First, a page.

This page is all about understanding proofs. First of all, a proof is a series of sequential steps of justified conclusions. The conclusions are justified by either a definition, a postulate or a previously proved theorem.
In a proof the first thing you see (other than the name of the theorem) is the given. The given is the information that you have to start with. This usually includes a picture of a figure. Often it is something like "a b with transversal t." From there, you must figure out what information applies in terms of applicable definitions, postulates, and previously proved theorems.
Sometimes teachers will ask you to include what you are trying to prove under the given. I've left that step out on all of my proofs, as it is unnecessary. If you really want to know what is going to be proved, read the theorem listed at the top of that proof's page.
In the actual proof itself, the information is divided into two categories: Statements/Conclusion and Justifications. Since a proof is written like a table, the columns are usually given these labels. While the most common way to write a proof is to have the categories divided between two columns, it can be written the other way (horizontally). (Confused yet?) In HTML, I usually label them as Table Headers (<TH>).
The first step you write down is the given. After that you just go through the routine of writing down the different statements and their justifications. At the end, you write your conclusion - what you're trying to prove. Sometimes you'll come across a step that seems redundant. While you don't always have to include them in your proof, you should until your teacher tells you otherwise. Many teachers I know would mark off points for excluding something small like that.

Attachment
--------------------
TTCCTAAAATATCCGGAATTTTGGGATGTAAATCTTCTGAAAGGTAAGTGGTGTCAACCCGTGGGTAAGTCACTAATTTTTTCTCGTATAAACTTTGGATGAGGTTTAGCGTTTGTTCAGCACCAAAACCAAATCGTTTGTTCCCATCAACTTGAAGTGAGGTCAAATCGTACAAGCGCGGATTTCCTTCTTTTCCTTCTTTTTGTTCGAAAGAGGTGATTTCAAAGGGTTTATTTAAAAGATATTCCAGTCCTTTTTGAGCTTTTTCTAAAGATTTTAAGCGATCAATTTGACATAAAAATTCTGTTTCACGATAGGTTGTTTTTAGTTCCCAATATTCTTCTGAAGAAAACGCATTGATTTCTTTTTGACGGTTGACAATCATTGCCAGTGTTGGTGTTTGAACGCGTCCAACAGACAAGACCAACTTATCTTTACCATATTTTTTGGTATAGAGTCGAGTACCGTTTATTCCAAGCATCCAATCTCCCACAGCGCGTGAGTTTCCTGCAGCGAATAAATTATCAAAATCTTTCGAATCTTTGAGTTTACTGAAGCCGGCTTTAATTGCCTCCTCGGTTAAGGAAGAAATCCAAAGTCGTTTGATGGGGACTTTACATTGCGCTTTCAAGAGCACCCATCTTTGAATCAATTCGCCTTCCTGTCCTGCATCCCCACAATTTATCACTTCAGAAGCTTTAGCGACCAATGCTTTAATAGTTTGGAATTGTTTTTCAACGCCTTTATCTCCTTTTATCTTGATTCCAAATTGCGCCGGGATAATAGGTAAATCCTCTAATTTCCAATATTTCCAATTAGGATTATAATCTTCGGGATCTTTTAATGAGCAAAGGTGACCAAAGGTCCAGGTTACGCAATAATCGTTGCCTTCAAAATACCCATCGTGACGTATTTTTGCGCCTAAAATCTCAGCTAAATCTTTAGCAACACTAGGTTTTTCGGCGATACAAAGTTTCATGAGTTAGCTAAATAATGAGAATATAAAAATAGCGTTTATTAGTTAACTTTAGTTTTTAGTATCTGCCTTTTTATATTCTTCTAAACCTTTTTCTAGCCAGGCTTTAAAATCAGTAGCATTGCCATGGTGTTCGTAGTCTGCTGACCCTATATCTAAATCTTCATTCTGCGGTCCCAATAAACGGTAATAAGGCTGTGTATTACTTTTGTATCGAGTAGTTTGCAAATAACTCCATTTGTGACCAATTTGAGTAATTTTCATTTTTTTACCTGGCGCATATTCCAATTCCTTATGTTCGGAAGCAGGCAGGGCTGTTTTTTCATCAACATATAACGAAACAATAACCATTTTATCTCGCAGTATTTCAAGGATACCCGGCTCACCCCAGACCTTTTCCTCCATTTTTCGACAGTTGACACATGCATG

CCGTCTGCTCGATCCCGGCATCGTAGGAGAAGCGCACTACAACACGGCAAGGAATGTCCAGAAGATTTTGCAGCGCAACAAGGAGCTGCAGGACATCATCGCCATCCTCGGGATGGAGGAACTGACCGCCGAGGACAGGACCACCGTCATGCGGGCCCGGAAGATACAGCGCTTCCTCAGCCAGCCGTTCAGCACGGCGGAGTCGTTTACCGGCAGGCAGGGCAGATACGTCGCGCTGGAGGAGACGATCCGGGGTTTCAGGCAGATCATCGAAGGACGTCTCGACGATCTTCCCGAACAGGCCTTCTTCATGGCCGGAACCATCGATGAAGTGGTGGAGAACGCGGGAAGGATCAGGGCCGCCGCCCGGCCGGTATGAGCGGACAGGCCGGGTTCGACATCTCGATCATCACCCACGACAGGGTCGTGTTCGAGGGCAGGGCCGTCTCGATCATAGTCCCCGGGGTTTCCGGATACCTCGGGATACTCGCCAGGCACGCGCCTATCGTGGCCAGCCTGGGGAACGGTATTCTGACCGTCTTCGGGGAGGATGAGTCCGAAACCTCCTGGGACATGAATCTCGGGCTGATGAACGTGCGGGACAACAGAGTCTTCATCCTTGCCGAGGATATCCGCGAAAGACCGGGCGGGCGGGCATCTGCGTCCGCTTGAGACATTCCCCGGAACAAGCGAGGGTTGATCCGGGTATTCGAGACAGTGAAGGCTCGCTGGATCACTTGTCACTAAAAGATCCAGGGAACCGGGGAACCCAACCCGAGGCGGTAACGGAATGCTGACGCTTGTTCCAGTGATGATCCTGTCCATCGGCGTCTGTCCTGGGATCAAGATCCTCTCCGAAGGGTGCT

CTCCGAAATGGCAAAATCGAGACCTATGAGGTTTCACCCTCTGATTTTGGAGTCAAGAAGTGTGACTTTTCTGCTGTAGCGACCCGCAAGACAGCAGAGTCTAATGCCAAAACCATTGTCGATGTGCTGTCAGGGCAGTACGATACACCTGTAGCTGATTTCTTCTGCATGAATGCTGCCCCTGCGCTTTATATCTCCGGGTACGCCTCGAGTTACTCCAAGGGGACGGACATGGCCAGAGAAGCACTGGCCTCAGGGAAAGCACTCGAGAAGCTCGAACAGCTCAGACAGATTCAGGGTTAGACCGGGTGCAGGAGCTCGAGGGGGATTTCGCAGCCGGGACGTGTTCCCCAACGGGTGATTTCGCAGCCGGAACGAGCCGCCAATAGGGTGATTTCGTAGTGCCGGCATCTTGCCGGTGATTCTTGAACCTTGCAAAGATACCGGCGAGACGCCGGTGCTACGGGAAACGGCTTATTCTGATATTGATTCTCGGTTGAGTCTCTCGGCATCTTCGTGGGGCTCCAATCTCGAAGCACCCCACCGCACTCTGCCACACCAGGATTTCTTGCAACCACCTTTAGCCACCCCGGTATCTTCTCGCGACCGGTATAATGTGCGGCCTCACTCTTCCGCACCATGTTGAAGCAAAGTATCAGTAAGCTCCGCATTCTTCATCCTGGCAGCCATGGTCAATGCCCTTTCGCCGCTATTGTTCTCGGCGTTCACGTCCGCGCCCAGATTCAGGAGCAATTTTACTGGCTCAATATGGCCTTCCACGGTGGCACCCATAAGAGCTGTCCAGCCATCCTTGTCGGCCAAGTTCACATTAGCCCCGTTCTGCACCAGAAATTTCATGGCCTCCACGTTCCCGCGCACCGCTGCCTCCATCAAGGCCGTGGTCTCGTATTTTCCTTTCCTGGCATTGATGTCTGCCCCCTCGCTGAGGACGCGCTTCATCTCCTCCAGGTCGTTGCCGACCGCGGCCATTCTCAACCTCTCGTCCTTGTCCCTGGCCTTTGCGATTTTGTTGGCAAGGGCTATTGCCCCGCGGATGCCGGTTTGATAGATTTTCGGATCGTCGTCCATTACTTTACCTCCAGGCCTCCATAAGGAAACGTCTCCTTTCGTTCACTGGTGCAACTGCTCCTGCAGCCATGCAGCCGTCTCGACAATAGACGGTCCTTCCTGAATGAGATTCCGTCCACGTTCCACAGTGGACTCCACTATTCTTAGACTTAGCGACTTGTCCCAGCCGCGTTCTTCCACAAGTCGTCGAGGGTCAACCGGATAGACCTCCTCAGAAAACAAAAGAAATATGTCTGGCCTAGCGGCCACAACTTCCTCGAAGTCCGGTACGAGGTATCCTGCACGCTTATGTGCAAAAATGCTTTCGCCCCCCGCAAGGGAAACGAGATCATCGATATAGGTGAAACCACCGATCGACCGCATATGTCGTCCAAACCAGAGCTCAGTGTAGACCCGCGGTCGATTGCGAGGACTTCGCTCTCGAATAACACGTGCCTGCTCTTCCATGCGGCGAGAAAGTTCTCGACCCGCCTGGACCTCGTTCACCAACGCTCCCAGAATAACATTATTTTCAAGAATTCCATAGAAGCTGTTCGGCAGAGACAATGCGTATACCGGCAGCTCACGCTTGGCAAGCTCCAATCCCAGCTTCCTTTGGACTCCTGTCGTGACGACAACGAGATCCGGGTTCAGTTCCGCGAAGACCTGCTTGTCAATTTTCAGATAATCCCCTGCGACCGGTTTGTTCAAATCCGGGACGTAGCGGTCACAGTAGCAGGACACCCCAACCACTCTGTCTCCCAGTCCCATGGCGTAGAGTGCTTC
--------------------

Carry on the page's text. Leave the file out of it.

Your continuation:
One thing that seems to catch many people is the similarity between the Substitution Property and the Transitive Property. However, there is a distinct difference. Check them out for yourself. Sometimes either can be used in a proof, but most often its either one or the other. Substitution is for replacing parts that are known to be equal and Transitive is for showing equality between two previously unrelated things.
My tables usually look like this:
|1) Insert given here.||1) The justification is that it is given.|
|2) First point.||2) First justification.|
|3) Second point.||3) Second justification.|
|And so on until...|
|9) The conclusion.||9) The final justification.|
There are eight completed theorem proofs available at this website. They are:
- Jaime III
"One can never consent to crawl when one feels the impulse to soar." - Helen Keller